It is unclear who Miss Mary Fisher, the teacher, is. Mary F. Fisher (b. 1839) is the only Mary Fisher to appear in both the 1860 and 1870 United States Censuses in Clinton County, but she is in Liberty Township rather than Union Township (which surrounded Wilmington). Furthermore, in the latter she is described as being “at home” rather than having an occupation. Mary C. Fisher (age unknown) does not appear in either census, but she is listed as having married Harrison W. McFadden in Wilmington in January 1869. It is possible she moved to Clinton County after the 1860 census and that she and her husband left before the 1870 census—though they do not appear anywhere in the latter. Finally, there is Mary Fisher (b. 1848) who married Allen Quinn in 1869 in Wilmington. She is listed in the 1870 census as keeping house. She seems to be the best candidate for the teacher in the photograph.

Who is who in the photograph—other than Miss Fisher—is difficult to know since Eva’s notation did not list people by row. Based on another photograph of Eva before she was married, I believe the girl sitting in front of Miss Fisher to the right is Eva. If so, then the girl at the far right in the front row would be her sister Ella. The two girls in the front row at the left look like sisters which would mean they are Lucy and Nettie Harlan. If my guesses about the two sets of sisters are correct, then the sequence in which Eva has listed the girls bears no relation to their position in the photograph.

Since the photograph includes a teacher, the setting is either a public school or a Sunday School. Prior to the construction of Union School in 1870, the public school in Wilmington was the Wilmington Seminary at Locust and Mulberry Streets. [6] By 1882 there was a Baptist Sunday School in Wilmington, but apparently not before 1868. However, a Methodist Sunday School is listed in Wilmington in the 1866 annual report of the American Bible Society. [7] It is unlikely that Eva and Ella Siegfried, the daughters of a Baptist minister, would have attended a Methodist Sunday School. And given that the photograph only includes girls, it was probably taken at the Wilmington Seminary.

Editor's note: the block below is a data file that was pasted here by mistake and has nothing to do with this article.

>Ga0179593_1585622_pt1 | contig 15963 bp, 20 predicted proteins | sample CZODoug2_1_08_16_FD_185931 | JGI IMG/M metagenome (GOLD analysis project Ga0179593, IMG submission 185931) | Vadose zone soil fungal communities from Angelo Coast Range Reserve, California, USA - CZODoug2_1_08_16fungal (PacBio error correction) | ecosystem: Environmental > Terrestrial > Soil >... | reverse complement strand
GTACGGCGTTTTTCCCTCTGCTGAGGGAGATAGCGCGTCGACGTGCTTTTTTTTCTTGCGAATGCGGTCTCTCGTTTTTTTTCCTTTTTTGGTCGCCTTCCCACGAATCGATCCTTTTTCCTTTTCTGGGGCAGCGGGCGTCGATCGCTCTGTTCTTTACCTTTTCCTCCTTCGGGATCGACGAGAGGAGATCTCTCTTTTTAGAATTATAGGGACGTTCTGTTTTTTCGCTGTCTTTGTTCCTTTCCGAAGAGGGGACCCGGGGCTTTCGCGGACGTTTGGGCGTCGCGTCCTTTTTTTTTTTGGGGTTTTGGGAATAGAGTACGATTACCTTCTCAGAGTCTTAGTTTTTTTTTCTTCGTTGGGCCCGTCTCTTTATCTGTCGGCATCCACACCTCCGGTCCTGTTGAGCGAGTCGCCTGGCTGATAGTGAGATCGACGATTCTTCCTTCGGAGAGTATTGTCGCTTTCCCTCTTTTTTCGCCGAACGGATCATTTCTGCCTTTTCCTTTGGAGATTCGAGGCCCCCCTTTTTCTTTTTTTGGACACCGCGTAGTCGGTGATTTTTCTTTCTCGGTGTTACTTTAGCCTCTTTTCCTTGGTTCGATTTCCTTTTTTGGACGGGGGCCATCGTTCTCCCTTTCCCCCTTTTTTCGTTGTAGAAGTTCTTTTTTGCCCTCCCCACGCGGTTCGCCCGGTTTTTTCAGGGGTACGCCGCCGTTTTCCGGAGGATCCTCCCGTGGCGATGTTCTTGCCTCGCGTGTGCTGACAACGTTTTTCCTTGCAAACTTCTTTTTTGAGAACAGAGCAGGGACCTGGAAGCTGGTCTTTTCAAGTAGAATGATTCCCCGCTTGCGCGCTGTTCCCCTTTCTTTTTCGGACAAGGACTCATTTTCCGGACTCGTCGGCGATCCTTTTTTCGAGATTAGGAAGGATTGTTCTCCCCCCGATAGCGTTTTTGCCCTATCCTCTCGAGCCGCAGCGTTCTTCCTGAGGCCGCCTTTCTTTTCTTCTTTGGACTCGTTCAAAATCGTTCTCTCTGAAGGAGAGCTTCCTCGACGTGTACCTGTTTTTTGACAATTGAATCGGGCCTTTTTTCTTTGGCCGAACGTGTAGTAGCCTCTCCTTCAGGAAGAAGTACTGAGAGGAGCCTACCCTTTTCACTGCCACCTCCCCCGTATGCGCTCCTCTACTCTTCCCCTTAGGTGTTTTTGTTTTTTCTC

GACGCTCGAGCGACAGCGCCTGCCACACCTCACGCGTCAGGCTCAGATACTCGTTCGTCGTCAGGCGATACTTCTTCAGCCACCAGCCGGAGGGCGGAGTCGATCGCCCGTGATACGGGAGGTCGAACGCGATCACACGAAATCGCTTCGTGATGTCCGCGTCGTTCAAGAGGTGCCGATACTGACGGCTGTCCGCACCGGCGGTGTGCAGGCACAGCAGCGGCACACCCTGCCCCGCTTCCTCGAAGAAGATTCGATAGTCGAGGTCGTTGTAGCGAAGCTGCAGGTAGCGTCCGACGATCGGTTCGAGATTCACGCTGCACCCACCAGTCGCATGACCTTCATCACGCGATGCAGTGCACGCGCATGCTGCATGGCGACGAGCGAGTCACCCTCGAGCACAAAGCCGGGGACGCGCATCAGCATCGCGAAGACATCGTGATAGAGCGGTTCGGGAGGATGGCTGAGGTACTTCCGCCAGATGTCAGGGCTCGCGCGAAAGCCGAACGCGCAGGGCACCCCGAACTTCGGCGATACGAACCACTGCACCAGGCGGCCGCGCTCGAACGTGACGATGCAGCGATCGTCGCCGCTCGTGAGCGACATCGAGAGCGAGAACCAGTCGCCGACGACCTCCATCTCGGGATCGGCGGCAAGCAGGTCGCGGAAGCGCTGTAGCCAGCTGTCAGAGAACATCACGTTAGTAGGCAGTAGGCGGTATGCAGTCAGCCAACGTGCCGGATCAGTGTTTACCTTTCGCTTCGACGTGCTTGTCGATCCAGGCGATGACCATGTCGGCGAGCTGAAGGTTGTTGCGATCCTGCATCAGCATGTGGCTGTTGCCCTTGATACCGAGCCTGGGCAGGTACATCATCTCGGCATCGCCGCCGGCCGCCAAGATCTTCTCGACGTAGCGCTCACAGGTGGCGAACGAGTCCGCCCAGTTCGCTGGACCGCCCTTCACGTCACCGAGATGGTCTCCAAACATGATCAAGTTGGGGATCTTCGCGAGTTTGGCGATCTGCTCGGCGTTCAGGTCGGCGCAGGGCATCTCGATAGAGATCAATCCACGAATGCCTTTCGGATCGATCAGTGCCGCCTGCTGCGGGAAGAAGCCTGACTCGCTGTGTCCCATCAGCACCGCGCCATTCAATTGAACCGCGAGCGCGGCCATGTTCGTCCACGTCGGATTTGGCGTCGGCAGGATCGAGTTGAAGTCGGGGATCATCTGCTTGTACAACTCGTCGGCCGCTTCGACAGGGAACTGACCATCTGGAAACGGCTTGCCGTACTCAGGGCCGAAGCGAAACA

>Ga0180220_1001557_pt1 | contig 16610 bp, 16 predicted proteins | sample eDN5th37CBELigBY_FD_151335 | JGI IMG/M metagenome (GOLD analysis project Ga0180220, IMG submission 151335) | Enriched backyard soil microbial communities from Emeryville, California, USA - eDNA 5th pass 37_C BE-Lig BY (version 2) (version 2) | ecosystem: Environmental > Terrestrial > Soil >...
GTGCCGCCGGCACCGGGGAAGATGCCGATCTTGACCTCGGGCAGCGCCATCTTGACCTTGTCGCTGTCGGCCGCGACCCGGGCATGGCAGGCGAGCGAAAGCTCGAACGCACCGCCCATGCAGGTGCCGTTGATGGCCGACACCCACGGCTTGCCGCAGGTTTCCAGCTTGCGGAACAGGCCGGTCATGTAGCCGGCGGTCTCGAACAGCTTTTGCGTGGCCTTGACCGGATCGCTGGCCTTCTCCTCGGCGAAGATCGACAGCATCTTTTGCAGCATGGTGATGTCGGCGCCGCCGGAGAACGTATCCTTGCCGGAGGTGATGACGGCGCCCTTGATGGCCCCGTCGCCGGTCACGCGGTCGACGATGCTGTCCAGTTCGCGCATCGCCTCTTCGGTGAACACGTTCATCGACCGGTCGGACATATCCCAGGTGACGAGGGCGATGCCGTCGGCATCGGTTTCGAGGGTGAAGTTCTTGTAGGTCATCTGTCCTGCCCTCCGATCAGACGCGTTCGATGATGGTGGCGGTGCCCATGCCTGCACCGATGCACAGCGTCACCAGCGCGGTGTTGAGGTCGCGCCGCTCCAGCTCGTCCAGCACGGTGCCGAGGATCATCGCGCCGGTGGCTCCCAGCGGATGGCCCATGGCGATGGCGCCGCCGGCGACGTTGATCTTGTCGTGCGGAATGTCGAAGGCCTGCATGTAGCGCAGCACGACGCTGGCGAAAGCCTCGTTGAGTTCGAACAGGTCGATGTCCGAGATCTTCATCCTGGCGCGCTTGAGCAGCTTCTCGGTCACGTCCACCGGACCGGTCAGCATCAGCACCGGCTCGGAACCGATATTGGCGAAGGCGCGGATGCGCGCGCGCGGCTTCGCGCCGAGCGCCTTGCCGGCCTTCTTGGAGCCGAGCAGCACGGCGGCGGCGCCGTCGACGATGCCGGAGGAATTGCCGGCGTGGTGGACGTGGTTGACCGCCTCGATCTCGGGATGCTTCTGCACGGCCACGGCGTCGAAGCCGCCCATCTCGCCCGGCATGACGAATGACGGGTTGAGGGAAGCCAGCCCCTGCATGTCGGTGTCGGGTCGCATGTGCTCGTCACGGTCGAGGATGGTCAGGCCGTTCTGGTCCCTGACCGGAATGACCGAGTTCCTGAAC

1. The photograph is in Folder 6, Box 39, 2001 W.A. Dwiggins Collection, Boston Public Library. The folder is labeled “Photos of Eva Siegfried Dwiggins.”
2. Eva Siegfried Dwiggins lived with W.A. Dwiggins and his wife Mabel in Hingham, Massachusetts from 1913 until her death in 1932.
3. The information on their residences is derived from the 1870 United States Census.
4. Sabina is 11 miles east of Wilmington.
5. A clue to Olive Linton’s name was derived from a note in The Wilmington Journal (12 November 1902) that Eva [Siegfried] Dwiggins and Ella [Siegfried] Hadley were visiting Mrs. Olive Welch in Wilmington. A search of Ohio marriage records revealed Olive Welch’s maiden name.
6. Information on schools in Wilmington is from Wilmington by Laura Lanese and Eileen Brady (Charleston, South Carolina: Arcadia Publishing, 2010), Chapter Six; and The History of Clinton County, Ohio… (Chicago: W.H. Beers & Co., 1882), p. 500–501.
7. See The History of Clinton County, Ohio… (Chicago: W.H. Beers & Co., 1882), p. 717; the Jubilee Year Fiftieth Annual Report of the American Bible Society… (New York: American Bible Society, 1866), p. 37; and the Forty-Fourth Annual Report of the American Baptist Publication Society… (Philadelphia: American Baptist Publication Society, 1868), p. 50.